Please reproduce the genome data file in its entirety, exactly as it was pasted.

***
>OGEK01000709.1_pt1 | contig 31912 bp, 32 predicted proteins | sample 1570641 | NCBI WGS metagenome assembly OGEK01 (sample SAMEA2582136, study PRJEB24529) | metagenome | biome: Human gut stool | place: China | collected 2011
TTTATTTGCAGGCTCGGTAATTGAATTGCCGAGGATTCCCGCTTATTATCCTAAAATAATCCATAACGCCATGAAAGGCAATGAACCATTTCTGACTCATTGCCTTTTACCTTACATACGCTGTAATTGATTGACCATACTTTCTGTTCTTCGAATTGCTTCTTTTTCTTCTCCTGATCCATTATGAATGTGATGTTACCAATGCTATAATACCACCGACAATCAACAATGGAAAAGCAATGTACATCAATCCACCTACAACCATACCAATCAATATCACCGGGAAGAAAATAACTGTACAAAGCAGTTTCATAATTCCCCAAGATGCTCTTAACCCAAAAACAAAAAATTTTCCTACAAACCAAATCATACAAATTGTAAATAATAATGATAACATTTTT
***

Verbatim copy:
>OGEK01000709.1_pt1 | contig 31912 bp, 32 predicted proteins | sample 1570641 | NCBI WGS metagenome assembly OGEK01 (sample SAMEA2582136, study PRJEB24529) | metagenome | biome: Human gut stool | place: China | collected 2011
TTTATTTGCAGGCTCGGTAATTGAATTGCCGAGGATTCCCGCTTATTATCCTAAAATAATCCATAACGCCATGAAAGGCAATGAACCATTTCTGACTCATTGCCTTTTACCTTACATACGCTGTAATTGATTGACCATACTTTCTGTTCTTCGAATTGCTTCTTTTTCTTCTCCTGATCCATTATGAATGTGATGTTACCAATGCTATAATACCACCGACAATCAACAATGGAAAAGCAATGTACATCAATCCACCTACAACCATACCAATCAATATCACCGGGAAGAAAATAACTGTACAAAGCAGTTTCATAATTCCCCAAGATGCTCTTAACCCAAAAACAAAAAATTTTCCTACAAACCAAATCATACAAATTGTAAATAATAATGATAACATTTTT